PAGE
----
On the way to the fort we came across a short section of the wall that is actually part of the path (much of the actual wall is off limits to walk on), and shortly after this section you get to the fort itself.  This fort’s main attraction is the remains of the latrines where the flush system still works when it rains hard!  We were expecting to be getting bored of the Roman remains by this point, but it actually wasn’t the case – each of the sites has a different reason to visit.

We found a quicker way back to the car by following the tarmac road past the education centre (so no encounters with bulls this time 🙂 ).

Next stop was the town of Haltwhistle, apparently the centre of Britain.  There were a couple of points of interest, but unfortunately not an awful lot was made of these and overall the place was a little depressing.

Before returning back to the van we went off route and found a couple more sections of wall (and also more car parks where daft amounts were being asked to park – they were empty…)

At 1 section I was a little behind Calv in coming back down the hill, and spotted a cow keeping it’s beady eye on me (you have to be careful when they have calves with them).  I had to move fairly fast to get to the gate before the cow got to me!!

We also spotted ‘The Tree’ from Robin Hood, Prince of Thieves!

We also saw another section of the wall at Heddon on the Wall; just a small section though and probably only worth seeking out if you’re actually heading that way.

In my next post I will tell you about the other things we did while staying here: Beamish Museum, the Angel of the North and Prudhoe Castle.

 

 

 

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Goathland – aka Aidensfield or Hogwarts…

Our final day in the moors was reserved to visit Goathland, otherwise known as Aidensfield (Heartbeat’s location) or Hogwarts Station (the train station was used in the Harry Potter films).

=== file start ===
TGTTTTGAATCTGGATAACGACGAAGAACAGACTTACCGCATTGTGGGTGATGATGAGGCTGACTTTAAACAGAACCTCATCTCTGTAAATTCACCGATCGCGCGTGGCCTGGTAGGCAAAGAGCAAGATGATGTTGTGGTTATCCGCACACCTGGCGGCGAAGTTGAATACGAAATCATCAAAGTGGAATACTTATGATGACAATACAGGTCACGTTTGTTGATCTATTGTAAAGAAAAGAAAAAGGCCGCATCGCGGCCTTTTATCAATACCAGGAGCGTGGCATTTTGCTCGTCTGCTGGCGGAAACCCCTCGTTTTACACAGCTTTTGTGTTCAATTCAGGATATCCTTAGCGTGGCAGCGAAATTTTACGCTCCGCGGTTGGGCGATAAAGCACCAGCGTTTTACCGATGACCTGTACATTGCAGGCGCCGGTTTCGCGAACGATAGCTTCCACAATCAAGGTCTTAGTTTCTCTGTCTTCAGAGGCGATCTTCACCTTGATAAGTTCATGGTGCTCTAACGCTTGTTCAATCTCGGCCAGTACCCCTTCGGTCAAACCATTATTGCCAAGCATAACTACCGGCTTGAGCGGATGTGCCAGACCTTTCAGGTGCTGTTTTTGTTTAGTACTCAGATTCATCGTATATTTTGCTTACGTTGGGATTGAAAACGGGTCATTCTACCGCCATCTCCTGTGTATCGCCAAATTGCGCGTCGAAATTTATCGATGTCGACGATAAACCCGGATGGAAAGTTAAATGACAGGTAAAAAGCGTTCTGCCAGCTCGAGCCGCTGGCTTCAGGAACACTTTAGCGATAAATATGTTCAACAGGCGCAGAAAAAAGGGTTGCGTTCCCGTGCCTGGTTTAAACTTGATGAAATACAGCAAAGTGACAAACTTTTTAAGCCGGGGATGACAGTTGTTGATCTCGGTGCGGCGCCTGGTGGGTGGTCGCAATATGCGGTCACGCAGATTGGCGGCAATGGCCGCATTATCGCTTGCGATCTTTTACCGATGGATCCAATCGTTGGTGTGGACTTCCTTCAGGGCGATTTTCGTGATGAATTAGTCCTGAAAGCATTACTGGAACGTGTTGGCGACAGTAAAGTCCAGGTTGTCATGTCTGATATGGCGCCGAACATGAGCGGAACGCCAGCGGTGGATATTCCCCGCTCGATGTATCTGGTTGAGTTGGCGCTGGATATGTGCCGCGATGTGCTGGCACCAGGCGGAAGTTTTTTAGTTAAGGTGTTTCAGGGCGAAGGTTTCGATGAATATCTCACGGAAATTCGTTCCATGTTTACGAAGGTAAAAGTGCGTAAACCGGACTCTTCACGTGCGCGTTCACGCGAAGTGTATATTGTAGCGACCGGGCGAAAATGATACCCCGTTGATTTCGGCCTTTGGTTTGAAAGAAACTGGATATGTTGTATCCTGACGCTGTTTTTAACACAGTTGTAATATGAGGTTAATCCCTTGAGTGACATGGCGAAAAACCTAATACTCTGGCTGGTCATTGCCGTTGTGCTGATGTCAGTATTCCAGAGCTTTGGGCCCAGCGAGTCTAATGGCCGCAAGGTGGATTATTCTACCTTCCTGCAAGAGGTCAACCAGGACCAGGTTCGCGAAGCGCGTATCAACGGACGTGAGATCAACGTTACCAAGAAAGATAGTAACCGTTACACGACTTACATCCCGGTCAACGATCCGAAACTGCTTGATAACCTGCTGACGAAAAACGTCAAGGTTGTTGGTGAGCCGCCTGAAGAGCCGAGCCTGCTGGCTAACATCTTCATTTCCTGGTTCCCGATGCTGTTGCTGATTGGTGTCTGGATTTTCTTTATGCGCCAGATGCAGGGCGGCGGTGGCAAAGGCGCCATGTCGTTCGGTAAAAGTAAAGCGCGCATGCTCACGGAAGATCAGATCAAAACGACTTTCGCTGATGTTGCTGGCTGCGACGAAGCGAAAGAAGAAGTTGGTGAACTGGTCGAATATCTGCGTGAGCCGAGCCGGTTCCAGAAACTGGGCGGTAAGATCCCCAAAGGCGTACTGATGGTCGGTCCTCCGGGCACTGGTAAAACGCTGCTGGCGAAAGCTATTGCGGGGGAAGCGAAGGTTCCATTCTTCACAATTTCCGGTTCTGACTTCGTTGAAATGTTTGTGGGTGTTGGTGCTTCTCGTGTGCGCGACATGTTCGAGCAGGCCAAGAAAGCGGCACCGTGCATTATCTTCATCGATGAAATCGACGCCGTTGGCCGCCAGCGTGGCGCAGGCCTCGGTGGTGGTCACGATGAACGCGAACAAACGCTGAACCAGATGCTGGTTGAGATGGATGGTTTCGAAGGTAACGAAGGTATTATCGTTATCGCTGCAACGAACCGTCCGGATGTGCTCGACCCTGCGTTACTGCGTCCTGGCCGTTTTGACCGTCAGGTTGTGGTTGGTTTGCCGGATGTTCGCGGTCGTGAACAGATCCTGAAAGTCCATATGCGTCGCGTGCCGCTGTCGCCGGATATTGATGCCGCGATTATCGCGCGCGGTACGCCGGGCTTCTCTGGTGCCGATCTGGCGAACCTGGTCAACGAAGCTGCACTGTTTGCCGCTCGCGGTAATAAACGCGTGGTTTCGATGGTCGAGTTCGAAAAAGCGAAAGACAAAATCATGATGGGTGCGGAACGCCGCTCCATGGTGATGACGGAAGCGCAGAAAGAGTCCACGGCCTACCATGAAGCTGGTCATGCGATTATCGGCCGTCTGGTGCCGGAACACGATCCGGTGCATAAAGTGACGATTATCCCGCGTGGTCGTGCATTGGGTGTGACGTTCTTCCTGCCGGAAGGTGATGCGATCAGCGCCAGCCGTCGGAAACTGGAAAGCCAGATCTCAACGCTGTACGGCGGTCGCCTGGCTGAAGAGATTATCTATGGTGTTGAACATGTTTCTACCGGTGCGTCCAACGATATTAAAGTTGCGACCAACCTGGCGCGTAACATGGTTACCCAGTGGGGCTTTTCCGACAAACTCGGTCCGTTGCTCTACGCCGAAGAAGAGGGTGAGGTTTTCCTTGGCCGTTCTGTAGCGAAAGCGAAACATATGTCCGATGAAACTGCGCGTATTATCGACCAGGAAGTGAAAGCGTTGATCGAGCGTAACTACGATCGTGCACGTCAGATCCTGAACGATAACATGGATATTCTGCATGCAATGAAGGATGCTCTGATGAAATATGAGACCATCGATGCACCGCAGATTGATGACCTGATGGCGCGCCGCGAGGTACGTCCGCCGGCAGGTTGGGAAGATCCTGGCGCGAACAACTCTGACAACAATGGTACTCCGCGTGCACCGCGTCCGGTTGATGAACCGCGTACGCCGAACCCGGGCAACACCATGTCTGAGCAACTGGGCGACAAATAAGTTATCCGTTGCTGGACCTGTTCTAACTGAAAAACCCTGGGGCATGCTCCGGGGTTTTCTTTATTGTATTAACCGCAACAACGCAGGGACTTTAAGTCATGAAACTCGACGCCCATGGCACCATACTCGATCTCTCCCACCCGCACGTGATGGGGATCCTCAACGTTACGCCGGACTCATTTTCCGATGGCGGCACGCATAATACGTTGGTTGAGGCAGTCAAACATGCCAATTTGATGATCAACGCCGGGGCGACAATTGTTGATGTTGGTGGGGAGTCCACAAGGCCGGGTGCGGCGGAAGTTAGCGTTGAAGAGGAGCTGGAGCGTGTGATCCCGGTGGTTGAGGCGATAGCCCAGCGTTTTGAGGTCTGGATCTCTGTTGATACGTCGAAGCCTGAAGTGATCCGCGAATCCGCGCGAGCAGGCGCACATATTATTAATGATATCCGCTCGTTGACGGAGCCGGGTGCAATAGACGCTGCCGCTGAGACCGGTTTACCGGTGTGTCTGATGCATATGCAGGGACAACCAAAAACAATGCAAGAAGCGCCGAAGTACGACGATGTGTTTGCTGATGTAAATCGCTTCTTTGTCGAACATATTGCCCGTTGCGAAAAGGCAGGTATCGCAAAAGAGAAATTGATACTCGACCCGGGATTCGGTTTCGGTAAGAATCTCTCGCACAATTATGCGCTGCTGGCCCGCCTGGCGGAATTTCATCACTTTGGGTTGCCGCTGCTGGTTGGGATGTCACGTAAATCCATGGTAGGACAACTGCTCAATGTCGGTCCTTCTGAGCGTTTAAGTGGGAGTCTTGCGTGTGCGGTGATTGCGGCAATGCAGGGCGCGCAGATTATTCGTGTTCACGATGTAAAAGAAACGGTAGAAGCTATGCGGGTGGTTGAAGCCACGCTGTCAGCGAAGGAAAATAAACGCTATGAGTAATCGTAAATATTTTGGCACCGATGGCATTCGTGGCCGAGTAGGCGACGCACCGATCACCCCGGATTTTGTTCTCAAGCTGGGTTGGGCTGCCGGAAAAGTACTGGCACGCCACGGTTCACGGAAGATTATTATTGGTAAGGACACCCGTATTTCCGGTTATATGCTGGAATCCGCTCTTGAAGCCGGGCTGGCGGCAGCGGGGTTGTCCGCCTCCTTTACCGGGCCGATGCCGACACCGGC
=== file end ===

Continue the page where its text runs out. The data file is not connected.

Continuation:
We would have loved to have arrived in the village on the steam train (North York Moors Railway), but the cost was prohibitive unfortunately.  Even just to travel 1 stop between Grosmont and Goathland would have cost us £26 return….  There were plenty of trains running though so obviously plenty of people paying for this.  Apparently it wasn’t always this expensive – it appears that the Harry Potter effect has caused the increase in prices.

We saw the steam train for the 1st time at Grosmont – perfect timing actually as we were at the front of the queue when the level crossing gates closed!  We do love to see the trains in operation so this was an absolute treat.

Next it was a race to get to Goathland before the train! We managed it – just.. Parking by the road and running up to the bridge, which is where I took the main picture from 🙂  Another train was coming the other way so we saw both in the station.  Heading back to the car we spotted a waterfall which we tried to get a bit closer.  I had to give up as I picked a wrong spot to place my foot and nearly sank!

We then carried on in the car towards the village itself, starting with the train station which I had a quick look at – unfortunately it didn’t really mean much to me as I haven’t watched any Harry Potter film all the way through (I’ve maybe seen 15-20 minutes in total)….  See photos below 🙂 Continue reading “Goathland – aka Aidensfield or Hogwarts…”

Walks in the North York Moors

 

When we first arrived in the North York Moors we drove past Roseberry Topping a few times on our way out for the day.  Each time we both said we’ll go up that while we’re here 🙂

On our 1st day back we had taken a wrong turning and found somewhere to park for free from where we could walk up the peak; Gribdale Gate.  From here we could also go in the opposite direction to visit Captain Cook’s monument.  This was perfect as the car park sited on the main road has a cost attached – although I think the path is more straightforward and definitely looked easier in hindsight!